Many different work sites are operating around the country, and the manner of work may be different from one another, but none of them can afford to disregard hand safety deliberately. The various workers in a site have several day-to-day tasks that require interaction with large equipment, tools, and materials which expose them to a plethora of injuries, especially the hands.
The Occupational Safety and Health Administration (OSHA) requires employers to protect their workers from the various hazards present in their workplaces, and one way of protection is PPE, particularly the gloves for hand safety.
Gloves improve hand safety as a last resort when all other means fail, but one worker can’t use only one type of glove for all the tasks in the worksite.
There are many different types of gloves suited for some tasks and unsuitable for others. Read on to see the various types of gloves and what jobs they are suited for.
The versatility of leather gloves allows for a wide range of use among workers. They are known for their excellent grip, resistance to sparks, and protection against sharp and abrasive surfaces. Leather gloves offer protection against moderate levels of heat like the heat from welding. The downside with this type of glove is that they tend to harden and dry when exposed to excessive amounts of heat.
The heat resistance of aluminized gloves exceeds that of leather gloves as they can withstand up to 2,000 degrees Fahrenheit thanks to their insulating and reflective properties. It is recommended to use them for welding, furnace, and foundry work due to their heat resistance.
Kevlar gloves made a significant impact on hand protection since they are lightweight and durable, able to withstand cuts and abrasions. Kevlar has heat resistance greater than leather gloves but lesser than aluminized gloves.
Synthetic gloves give protection for both heat and cold while offering limited protection against cuts and abrasions. They are most suited for handling oils, solvents, grease, bio-hazards, and other chemicals.
Excellent to keep the hands clean from dirt, slivers, chafing, and abrasions, fabric gloves provide a breathable layer between the worker’s hands and the tools handled. Fabric gloves are also nicknamed liners since they tend to function as base layers beneath larger gloves.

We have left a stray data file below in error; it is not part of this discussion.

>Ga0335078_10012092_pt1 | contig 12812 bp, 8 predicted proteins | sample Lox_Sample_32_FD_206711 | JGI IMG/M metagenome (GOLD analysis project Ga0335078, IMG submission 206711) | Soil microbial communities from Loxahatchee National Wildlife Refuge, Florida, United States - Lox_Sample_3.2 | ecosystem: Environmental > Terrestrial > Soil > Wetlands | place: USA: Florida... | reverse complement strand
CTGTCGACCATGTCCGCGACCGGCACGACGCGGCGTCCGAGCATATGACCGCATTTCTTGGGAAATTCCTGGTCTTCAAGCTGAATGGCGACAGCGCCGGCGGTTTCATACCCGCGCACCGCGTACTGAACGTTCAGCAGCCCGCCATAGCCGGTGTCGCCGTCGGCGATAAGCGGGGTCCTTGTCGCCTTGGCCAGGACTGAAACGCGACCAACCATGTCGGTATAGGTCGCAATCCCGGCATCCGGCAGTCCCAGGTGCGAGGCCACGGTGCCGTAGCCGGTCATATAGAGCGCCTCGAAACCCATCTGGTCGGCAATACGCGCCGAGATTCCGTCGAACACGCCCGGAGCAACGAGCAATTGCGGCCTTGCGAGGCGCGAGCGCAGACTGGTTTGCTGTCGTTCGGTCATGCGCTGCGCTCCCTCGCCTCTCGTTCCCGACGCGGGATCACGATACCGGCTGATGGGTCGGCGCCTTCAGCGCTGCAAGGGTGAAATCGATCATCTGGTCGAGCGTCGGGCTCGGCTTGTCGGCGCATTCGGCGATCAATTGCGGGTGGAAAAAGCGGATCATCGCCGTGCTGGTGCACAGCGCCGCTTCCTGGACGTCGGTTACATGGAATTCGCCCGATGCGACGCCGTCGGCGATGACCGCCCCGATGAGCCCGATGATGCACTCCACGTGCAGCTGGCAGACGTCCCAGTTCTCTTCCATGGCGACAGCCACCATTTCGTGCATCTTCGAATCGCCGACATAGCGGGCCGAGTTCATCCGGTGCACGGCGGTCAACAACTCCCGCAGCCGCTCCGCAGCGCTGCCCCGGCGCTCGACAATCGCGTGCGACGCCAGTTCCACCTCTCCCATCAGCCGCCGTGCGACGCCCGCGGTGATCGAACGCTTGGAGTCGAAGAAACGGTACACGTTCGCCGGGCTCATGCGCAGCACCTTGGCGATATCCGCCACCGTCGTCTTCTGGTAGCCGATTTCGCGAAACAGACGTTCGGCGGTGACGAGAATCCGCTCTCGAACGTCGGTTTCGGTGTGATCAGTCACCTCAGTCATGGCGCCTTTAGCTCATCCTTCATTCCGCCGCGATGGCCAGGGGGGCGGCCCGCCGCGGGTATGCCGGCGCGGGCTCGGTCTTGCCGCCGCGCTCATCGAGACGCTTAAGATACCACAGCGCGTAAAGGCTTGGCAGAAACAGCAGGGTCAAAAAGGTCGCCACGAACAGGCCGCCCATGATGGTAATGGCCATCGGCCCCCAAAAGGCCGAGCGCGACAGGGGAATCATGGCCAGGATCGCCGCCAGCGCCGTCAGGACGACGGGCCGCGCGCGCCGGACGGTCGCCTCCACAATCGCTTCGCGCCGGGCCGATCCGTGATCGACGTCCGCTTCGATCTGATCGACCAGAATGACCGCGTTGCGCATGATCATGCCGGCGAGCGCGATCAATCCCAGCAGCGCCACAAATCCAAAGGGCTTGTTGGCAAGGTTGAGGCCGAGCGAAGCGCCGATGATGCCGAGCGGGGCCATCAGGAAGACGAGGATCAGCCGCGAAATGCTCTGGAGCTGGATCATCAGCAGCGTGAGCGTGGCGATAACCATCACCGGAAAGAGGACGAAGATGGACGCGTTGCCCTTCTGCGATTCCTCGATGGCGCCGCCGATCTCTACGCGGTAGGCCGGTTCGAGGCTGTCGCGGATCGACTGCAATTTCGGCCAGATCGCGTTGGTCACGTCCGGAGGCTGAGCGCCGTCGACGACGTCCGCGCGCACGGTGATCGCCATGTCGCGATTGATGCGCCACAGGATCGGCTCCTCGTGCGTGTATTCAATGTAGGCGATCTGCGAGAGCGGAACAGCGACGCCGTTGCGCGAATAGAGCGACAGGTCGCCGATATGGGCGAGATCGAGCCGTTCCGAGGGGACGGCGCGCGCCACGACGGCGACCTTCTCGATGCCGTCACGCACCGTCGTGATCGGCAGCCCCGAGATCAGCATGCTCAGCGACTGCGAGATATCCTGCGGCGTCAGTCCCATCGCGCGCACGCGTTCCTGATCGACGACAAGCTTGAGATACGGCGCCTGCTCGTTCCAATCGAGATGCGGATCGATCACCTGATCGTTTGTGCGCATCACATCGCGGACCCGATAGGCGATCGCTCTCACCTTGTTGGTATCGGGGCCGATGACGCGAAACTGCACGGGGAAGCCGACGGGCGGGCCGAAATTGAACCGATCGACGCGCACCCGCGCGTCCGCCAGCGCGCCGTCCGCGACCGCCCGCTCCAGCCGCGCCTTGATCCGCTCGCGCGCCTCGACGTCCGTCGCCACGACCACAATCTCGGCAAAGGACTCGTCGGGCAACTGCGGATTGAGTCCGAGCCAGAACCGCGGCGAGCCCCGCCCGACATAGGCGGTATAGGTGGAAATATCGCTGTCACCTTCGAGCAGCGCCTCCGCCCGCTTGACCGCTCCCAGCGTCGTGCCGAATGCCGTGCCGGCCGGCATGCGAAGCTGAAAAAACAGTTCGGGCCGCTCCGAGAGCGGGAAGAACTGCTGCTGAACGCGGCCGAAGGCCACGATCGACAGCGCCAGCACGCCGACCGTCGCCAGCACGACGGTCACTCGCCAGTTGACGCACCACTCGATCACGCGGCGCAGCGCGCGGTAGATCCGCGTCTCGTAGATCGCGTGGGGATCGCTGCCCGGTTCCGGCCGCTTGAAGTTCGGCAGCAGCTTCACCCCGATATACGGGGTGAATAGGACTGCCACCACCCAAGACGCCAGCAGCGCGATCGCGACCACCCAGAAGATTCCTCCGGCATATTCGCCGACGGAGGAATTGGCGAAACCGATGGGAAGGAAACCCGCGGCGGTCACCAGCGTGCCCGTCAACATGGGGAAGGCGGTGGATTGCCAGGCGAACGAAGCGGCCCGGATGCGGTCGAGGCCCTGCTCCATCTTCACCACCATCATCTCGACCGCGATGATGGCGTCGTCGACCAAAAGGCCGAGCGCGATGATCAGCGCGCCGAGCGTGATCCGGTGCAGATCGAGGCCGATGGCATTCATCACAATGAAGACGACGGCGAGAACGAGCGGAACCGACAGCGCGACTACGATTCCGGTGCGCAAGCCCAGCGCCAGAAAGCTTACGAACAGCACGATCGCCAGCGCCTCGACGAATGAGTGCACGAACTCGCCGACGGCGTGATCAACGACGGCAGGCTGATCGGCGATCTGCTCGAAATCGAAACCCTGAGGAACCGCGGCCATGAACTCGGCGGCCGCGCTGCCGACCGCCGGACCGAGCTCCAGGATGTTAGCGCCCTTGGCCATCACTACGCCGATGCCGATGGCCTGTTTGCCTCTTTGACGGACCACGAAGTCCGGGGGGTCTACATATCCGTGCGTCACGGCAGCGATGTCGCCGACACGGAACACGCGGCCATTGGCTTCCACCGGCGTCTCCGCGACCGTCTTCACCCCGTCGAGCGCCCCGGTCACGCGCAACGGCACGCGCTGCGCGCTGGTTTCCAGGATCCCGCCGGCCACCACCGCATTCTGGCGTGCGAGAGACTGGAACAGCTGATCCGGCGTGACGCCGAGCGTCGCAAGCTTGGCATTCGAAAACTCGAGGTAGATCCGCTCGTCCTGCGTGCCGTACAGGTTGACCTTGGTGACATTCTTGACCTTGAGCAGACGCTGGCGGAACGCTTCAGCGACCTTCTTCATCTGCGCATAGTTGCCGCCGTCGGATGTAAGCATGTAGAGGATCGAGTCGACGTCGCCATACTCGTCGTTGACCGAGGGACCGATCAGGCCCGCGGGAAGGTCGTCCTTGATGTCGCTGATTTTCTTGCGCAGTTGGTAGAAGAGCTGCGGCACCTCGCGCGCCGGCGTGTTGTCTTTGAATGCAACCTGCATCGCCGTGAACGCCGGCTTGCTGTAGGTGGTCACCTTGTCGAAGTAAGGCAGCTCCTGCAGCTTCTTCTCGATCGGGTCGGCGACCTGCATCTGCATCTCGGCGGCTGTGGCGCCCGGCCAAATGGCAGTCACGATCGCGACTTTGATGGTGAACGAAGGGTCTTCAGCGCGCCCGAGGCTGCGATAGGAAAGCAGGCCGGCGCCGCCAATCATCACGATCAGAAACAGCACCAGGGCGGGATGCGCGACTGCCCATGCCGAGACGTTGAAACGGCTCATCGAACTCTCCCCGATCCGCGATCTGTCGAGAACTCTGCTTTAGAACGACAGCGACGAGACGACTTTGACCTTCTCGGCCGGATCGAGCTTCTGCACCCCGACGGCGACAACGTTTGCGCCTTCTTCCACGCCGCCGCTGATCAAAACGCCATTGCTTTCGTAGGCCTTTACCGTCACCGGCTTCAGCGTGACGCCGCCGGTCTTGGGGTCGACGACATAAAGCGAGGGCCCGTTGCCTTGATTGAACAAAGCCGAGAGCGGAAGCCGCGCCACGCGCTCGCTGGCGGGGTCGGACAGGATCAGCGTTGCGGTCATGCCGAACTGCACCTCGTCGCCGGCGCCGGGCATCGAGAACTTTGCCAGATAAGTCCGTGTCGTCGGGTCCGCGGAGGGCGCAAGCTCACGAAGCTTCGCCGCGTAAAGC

Coated Fabric Gloves
Fabric gloves with different coatings can be considered as general purpose gloves since they offer high levels of protection against punctures and cuts, increased protection from alkalines, and improved resistance to chemicals. Some coatings, however, are known to lose some flexibility in cold work environments which reduces insulation.
Typically used when workers will be in extended contact with a particular substance, butyl gloves also provide resistance to water and steam permeation. These chemical-resistant gloves protect against ketones, esters, alcohols, alkali, nitric acid, sulfuric acid, hydrochloric acid, and peroxides. They perform poorly with aliphatic and aromatic hydrocarbons as well as halogenated solvents.
Latex Rubber Gloves
A popular choice as a general purpose glove, latex rubber provide comfort when worn while featuring exceptional tensile strength, elasticity, and temperature resistance. These chemical-resistant gloves protect against most water solutions of acids, alkalis, ketones, and salts.
Generally superior to natural rubber in terms of chemical and wear resistance, neoprene gloves offer excellent flexibility, finger dexterity, high density, and tear resistance. They are suited for extended contact with hydraulic fluids, gasoline, alcohols, organic acids, and alkalis.
Nitrile gloves are the best option against chlorinated solvents and other chemicals since they don’t deteriorate as fast as the other gloves after prolonged exposure to particular substances that cause deterioration.
Each glove has different designs which make one more suitable to a task than the other. Knowing which glove goes for a particular task can help save lives and ensure the security of your workers.
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